Indians’ Johnson disagrees with results of controversial replay challenge

MLB umpires prepare to contact the replay operation center in New York during a review of a dropped ball by Cleveland Indians right fielder Elliot Johnson in the first inning.

David Richard/David Richard-USA TODAY Sports

CLEVELAND — Elliot Johnson got his second start of the season in right field during the second game of Wednesday’s doubleheader against San Diego, but Wednesday was one of those days that he would like to quickly move on from.

Johnson was involved in a controversial replay challenge during the first inning and then was unable to move over the potential tying run during the eighth of the Indians’ 2-1 loss.

After San Diego’s Everth Cabrera got on to lead off the game on a throwing error, Chris Donofria hit a ball to the warning track in right that Johnson appeared to catch after a long run. He made two strides and crashed into the fence in front of the Padres’ bullpen. Johnson then made another two steps and then dropped the ball as he tried to transfer the ball to his hand to make a throw.

First-base umpire Bob Davidson said Johnson did not have control of the ball long enough for it to be a catch. Manager Terry Francona came out to challenge the play but the play stood.

Everyone was confident that the play would be reversed, which brought up plenty of second guessing after the game.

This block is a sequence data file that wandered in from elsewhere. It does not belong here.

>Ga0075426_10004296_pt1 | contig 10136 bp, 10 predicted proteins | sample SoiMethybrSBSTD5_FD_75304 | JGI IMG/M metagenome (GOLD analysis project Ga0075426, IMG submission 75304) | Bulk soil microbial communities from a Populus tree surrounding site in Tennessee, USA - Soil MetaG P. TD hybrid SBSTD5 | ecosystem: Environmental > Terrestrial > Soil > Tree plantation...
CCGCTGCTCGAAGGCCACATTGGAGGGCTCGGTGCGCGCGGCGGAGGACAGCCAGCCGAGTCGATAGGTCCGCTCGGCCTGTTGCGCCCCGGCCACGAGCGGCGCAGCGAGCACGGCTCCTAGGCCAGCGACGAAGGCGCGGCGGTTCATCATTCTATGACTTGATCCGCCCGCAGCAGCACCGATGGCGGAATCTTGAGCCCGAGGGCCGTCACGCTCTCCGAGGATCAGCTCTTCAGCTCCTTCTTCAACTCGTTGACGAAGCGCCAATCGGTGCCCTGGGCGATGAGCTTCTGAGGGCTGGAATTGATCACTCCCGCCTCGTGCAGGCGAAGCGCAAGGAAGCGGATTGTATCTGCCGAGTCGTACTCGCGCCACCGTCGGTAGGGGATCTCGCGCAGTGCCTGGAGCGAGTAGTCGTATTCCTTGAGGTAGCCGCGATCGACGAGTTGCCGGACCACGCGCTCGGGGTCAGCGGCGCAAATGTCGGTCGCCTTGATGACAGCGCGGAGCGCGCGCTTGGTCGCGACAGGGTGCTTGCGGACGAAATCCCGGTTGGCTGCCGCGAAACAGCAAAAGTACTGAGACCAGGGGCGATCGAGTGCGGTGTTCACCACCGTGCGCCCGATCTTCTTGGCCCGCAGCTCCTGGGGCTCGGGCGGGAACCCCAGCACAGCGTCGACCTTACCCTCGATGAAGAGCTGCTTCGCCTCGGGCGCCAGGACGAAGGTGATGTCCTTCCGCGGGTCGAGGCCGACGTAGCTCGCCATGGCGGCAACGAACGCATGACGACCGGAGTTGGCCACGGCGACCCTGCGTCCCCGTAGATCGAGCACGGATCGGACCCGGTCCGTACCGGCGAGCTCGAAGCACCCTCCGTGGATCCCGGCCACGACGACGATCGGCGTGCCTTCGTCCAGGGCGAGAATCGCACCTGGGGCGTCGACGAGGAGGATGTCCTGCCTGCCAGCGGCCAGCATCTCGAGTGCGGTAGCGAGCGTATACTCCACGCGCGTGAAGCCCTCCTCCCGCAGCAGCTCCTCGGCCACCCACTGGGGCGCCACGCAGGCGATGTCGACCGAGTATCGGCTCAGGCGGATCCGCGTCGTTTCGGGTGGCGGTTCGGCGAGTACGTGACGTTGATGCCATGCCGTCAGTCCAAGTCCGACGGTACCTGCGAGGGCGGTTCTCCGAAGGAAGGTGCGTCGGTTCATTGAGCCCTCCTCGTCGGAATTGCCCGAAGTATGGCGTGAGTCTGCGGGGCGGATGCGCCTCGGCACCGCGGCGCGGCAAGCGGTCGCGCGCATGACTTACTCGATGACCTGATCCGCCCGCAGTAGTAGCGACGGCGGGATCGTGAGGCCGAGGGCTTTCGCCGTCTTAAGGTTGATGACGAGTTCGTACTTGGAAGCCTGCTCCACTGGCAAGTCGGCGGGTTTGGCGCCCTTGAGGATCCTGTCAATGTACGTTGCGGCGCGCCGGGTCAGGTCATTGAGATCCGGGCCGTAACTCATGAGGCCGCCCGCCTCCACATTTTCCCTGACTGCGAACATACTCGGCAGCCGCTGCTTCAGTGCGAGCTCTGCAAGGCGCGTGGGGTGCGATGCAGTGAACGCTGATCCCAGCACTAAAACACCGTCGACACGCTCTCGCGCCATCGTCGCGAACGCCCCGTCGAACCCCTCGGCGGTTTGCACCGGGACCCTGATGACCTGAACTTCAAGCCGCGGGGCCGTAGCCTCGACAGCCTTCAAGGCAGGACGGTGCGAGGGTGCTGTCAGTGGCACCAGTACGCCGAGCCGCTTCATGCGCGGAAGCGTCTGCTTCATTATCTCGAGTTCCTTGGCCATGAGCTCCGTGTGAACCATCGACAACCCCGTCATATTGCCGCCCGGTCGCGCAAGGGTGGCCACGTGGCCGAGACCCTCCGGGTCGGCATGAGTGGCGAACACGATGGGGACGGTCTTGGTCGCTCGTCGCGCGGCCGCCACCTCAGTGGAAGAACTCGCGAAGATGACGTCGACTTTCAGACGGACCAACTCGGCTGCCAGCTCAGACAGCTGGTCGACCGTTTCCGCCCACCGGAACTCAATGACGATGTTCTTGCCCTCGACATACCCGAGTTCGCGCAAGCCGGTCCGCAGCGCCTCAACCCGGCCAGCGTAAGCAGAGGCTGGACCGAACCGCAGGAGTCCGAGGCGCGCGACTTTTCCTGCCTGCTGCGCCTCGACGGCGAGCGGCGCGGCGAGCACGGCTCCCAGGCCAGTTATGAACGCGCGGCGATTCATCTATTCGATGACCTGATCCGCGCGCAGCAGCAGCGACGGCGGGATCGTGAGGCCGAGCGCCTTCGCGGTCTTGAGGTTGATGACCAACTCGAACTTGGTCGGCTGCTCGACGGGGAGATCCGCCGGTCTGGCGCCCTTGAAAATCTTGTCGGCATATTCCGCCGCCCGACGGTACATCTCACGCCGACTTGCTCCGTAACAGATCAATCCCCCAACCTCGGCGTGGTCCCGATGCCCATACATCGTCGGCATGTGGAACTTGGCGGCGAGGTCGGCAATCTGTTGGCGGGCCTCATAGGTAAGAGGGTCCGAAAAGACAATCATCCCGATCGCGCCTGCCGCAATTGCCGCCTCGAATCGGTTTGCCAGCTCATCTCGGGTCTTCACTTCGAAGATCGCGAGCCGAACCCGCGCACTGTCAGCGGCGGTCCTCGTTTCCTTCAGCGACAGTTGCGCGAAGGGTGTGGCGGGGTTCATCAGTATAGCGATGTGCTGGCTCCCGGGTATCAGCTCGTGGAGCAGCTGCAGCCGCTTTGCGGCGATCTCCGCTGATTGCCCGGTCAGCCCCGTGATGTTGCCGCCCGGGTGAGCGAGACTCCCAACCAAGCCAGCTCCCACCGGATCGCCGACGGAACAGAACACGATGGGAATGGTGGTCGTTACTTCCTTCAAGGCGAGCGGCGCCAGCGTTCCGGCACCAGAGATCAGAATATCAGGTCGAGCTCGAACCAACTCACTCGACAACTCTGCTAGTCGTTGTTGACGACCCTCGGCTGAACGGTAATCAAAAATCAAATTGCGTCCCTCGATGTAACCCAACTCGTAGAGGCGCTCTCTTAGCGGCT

"If anything maybe they called traveling because he took about three steps," Francona said. "I know they are going to enforce that rule more this year. I thought he still caught it but I also know they will enforce it differently than the past."

The play was similar to one in Monday’s Texas-Boston game where shortstop Elvis Andrus was ruled not to get the out during a play at second base. Andrus made a clean catch but dropped the ball after pulling it out of his glove.

MLB officials told The Dallas Morning News on Tuesday that: "umpires and/or replay officials must consider whether the fielder had secured possession of the ball but dropped it during the act of the catch. An example of a catch that would not count is if a fielder loses possession of the ball during the transfer before the ball was secured by his throwing hand."

For the amount of steps that he took with the ball, Johnson felt like he made a clean catch and should have had the out. Mixing metaphors he said he didn’t know if he "got my two feet in or not or if I made enough of a baseball move."

Johnson added: "I made the catch, I hit the wall or the fence with possession of the ball. I took 6-7 steps with the ball. Can we get some common sense here? They are trying to set precedent and enforce a rule. I understand that and realize there are two sides to the rule but I caught the ball. It was a catch, it was an out, let’s move on. It’s not catch and throw. It is two separate things.

"Is there a conflict of interest? Do the umpires in New York not want to overturn it because they are an umpiring crew on a rotation? This is a brand new thing we are bringing into the game but do we need a third party? They are enforcing it to the letter but let’s use some common sense here. I think there needs to be clear what defines the act of dropping it because it can get out of hand."

Even if Johnson had been awarded the out, Cabrera would have remained on third since he tagged up. Cabrera would score on a Seth Smith ground out.

In the eighth Johnson came to the plate with Aviles on first and no out. After fouling off the first two pitches on bunt attempts, Johnson tried to bunt one more time but fouled it off and was called out.

"I have to get the bunt down. The last one I wanted to give myself the opportunity to get the sac and it was my call," said Johnson, who was 0 for 4 with three strikeouts. "Tito took it off but I wanted to give myself one more opportunity because it’s my job."